Monday, June 25, 2012

New paper finds sunshine has increased in Iran over past 26 years

A new paper finds a significant positive trend in sunshine hours over Iran during the 26 year period 1981-2007. Increase in sunshine hours is linked to decreased cloudiness and is correlated far more closely to temperature than CO2. Earthshine and satellite data corroborate that there was a significant decrease in global cloudiness from the ~mid-1980's to 1998, corresponding to global warming during that period. The IPCC dismisses the Sun as a cause of recent climate change by assuming solar activity is a constant [the "solar constant" or TSI], and by ignoring amplifying factors on solar activity such as clouds, sunshine hours, and ozone. 

An examination of the trends in sunshine hours over Iran 

Rahimzadeh et al. (2012)
Abstract: For the purpose of assessing solar energy resources in different parts of Iran, this article provides a synopsis of the spatial and temporal variability of sunshine hours at 37 first-order synoptic stations during the period 1981–2007. Annual and seasonal variations of sunshine duration were determined for four distinct regions within the country. By averaging the time series of sunshine hours in each subregion and standardizing them, four regional representative time series were developed. The results indicate, over all regions, the annual pattern of sunshine duration exhibited large sinusoidal increases and decreases, with minima occurring in 1990 and 2003. The trends of sunshine duration indicated that the sign of the seasonal and annual trends for the vast majority stations has been positive. The maximum positive trend was found across the western parts of the country for all seasons. The spring was found to have a negative trend in sunshine hours at only 2 of the 37 stations. On the annual scale, the change rates in sunshine hours from western to eastern part of Iran have gradually declined over time. The highest positive annual trend was found at Sanandaj station on the west side of Zagross Mountain, with of rate 253 h per decade. Given the increasing trends observed at many stations in Iran over the last 25 years, and recognizing the natural high sunshine duration experienced across the region, a strong case can be made for the introduction of solar energy across the country.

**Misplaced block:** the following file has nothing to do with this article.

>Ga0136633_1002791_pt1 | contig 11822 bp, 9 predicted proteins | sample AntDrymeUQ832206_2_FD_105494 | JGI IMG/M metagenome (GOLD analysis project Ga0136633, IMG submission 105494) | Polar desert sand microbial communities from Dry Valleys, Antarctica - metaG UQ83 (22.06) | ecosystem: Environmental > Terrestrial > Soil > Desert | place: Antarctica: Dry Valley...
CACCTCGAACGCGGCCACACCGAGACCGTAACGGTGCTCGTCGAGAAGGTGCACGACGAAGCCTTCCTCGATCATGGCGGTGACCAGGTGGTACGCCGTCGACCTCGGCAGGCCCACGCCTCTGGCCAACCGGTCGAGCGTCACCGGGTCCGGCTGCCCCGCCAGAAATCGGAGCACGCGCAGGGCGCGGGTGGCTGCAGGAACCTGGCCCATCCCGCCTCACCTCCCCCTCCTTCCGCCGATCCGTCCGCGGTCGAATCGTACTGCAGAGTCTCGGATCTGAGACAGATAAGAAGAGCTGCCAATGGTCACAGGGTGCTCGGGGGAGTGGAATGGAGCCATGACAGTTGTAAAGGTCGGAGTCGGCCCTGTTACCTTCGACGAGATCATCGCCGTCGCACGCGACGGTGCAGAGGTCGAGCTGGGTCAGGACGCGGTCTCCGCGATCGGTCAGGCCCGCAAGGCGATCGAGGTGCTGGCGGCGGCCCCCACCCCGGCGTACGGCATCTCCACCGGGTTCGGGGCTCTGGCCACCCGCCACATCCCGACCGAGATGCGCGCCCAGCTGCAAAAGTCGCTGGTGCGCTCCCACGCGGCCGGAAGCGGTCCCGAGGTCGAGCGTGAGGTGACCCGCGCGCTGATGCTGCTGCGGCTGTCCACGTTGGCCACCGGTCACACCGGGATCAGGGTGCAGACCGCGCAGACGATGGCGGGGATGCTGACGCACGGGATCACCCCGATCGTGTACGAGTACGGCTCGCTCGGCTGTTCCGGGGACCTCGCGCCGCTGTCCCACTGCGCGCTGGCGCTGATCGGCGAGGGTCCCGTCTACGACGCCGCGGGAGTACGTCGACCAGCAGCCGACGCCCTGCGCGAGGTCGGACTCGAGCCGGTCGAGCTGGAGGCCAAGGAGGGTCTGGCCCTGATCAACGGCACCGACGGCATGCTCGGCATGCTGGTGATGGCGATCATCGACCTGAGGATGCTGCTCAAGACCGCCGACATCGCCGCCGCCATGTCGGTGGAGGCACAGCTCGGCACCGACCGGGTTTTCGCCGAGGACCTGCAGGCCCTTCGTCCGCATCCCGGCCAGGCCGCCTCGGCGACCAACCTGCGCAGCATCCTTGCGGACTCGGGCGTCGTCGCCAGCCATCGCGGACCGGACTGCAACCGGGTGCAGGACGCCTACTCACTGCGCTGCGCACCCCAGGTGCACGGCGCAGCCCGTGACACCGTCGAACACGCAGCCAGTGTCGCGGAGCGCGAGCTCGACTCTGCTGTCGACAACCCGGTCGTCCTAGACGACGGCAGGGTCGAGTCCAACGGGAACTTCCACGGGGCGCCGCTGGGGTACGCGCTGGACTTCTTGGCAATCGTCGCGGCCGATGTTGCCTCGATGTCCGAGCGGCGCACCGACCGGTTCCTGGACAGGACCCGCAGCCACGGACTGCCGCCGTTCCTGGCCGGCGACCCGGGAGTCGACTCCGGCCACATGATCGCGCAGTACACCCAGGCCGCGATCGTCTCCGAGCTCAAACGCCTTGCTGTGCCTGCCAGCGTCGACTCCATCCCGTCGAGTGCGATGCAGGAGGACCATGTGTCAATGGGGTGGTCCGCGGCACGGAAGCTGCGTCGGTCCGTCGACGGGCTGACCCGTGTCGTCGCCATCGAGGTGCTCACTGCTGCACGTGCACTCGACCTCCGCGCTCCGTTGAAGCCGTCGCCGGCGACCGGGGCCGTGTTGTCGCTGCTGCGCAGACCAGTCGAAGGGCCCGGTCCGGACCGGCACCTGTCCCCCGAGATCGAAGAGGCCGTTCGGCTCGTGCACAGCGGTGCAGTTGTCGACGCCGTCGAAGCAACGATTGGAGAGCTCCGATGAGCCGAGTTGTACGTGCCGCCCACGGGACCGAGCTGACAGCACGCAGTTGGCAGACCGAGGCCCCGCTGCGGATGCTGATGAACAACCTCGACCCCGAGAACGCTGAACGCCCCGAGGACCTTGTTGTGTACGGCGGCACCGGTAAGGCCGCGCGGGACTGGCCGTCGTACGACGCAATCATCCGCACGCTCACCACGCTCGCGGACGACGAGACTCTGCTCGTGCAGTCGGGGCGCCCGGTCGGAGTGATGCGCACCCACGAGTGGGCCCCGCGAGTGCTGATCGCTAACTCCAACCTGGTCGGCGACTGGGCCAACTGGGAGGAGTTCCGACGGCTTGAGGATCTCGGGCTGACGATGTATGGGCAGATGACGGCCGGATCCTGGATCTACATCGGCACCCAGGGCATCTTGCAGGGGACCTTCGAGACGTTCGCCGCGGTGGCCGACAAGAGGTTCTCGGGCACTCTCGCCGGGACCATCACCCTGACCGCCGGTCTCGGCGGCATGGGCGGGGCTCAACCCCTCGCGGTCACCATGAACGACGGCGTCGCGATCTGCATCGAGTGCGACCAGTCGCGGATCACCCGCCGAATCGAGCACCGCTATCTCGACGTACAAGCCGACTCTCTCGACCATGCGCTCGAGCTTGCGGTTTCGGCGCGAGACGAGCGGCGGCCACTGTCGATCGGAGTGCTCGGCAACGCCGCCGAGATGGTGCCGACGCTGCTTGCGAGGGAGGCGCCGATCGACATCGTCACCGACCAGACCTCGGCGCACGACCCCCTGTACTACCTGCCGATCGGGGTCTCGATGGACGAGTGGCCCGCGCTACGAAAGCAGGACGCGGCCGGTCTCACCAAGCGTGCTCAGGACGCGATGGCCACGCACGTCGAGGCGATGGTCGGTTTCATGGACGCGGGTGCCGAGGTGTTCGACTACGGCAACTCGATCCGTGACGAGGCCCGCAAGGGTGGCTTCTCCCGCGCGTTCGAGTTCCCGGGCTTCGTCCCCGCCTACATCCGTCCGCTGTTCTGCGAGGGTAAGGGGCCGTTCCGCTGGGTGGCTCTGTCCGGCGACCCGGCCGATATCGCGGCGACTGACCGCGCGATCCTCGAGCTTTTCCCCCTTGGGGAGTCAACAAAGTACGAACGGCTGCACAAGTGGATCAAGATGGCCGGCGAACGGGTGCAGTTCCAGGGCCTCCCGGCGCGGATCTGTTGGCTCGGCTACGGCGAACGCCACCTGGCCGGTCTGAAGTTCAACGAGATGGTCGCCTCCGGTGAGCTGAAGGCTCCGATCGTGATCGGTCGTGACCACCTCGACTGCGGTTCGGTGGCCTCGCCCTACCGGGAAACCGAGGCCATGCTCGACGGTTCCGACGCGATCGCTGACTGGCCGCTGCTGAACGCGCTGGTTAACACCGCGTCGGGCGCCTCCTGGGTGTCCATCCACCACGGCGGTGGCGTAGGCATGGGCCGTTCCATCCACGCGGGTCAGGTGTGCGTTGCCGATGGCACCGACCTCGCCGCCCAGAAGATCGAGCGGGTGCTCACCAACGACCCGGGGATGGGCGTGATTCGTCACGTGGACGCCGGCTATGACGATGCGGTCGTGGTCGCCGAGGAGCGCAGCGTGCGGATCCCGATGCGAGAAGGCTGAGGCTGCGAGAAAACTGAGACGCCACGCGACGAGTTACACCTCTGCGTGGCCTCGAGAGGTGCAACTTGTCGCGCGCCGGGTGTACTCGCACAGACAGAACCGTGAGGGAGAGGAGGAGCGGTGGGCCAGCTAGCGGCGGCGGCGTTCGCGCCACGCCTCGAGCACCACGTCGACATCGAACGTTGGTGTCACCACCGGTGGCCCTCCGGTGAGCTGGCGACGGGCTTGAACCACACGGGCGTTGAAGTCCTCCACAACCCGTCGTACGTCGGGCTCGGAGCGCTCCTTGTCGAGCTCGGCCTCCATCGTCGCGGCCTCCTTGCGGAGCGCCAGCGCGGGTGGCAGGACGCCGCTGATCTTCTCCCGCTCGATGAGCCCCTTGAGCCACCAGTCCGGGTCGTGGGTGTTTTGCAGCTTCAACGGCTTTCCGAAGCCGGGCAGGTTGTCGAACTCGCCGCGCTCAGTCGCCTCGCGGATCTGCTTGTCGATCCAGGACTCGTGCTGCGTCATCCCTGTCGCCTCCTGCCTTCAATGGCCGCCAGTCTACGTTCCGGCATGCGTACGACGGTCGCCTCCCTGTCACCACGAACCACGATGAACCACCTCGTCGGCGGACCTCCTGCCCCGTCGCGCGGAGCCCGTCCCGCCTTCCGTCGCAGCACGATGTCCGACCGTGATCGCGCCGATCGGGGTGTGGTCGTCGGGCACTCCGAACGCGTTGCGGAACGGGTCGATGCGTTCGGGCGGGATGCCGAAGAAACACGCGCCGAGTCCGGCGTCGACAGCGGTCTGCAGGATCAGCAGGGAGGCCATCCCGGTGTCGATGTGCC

Citation: Fatemeh Rahimzadeh, Mojdeh Pedram, Michael C. Kruk, Meteorological Applications, DOI: 10.1002/met.1334.

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